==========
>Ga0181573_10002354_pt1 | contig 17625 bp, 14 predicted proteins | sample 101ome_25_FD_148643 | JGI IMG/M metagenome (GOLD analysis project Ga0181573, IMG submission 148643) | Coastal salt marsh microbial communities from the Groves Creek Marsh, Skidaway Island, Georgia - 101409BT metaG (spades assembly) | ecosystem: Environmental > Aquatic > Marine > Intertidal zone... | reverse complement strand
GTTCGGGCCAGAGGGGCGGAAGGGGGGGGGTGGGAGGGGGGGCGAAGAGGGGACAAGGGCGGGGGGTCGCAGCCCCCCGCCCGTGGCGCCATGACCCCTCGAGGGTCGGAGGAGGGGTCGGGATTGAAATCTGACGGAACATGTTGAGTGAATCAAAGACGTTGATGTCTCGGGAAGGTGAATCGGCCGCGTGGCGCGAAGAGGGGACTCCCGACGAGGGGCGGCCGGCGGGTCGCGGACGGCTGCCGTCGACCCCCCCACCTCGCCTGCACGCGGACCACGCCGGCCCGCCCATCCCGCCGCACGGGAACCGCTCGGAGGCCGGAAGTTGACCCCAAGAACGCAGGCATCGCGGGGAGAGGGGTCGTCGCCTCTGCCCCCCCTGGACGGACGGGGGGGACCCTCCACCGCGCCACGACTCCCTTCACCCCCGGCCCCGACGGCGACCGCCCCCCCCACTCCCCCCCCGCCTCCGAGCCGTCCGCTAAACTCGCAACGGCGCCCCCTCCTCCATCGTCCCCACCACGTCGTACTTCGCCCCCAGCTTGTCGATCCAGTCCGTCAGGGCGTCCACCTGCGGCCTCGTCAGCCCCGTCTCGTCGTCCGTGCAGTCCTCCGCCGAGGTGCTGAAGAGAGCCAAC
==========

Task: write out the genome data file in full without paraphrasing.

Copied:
>Ga0181573_10002354_pt1 | contig 17625 bp, 14 predicted proteins | sample 101ome_25_FD_148643 | JGI IMG/M metagenome (GOLD analysis project Ga0181573, IMG submission 148643) | Coastal salt marsh microbial communities from the Groves Creek Marsh, Skidaway Island, Georgia - 101409BT metaG (spades assembly) | ecosystem: Environmental > Aquatic > Marine > Intertidal zone... | reverse complement strand
GTTCGGGCCAGAGGGGCGGAAGGGGGGGGGTGGGAGGGGGGGCGAAGAGGGGACAAGGGCGGGGGGTCGCAGCCCCCCGCCCGTGGCGCCATGACCCCTCGAGGGTCGGAGGAGGGGTCGGGATTGAAATCTGACGGAACATGTTGAGTGAATCAAAGACGTTGATGTCTCGGGAAGGTGAATCGGCCGCGTGGCGCGAAGAGGGGACTCCCGACGAGGGGCGGCCGGCGGGTCGCGGACGGCTGCCGTCGACCCCCCCACCTCGCCTGCACGCGGACCACGCCGGCCCGCCCATCCCGCCGCACGGGAACCGCTCGGAGGCCGGAAGTTGACCCCAAGAACGCAGGCATCGCGGGGAGAGGGGTCGTCGCCTCTGCCCCCCCTGGACGGACGGGGGGGACCCTCCACCGCGCCACGACTCCCTTCACCCCCGGCCCCGACGGCGACCGCCCCCCCCACTCCCCCCCCGCCTCCGAGCCGTCCGCTAAACTCGCAACGGCGCCCCCTCCTCCATCGTCCCCACCACGTCGTACTTCGCCCCCAGCTTGTCGATCCAGTCCGTCAGGGCGTCCACCTGCGGCCTCGTCAGCCCCGTCTCGTCGTCCGTGCAGTCCTCCGCCGAGGTGCTGAAGAGAGCCAAC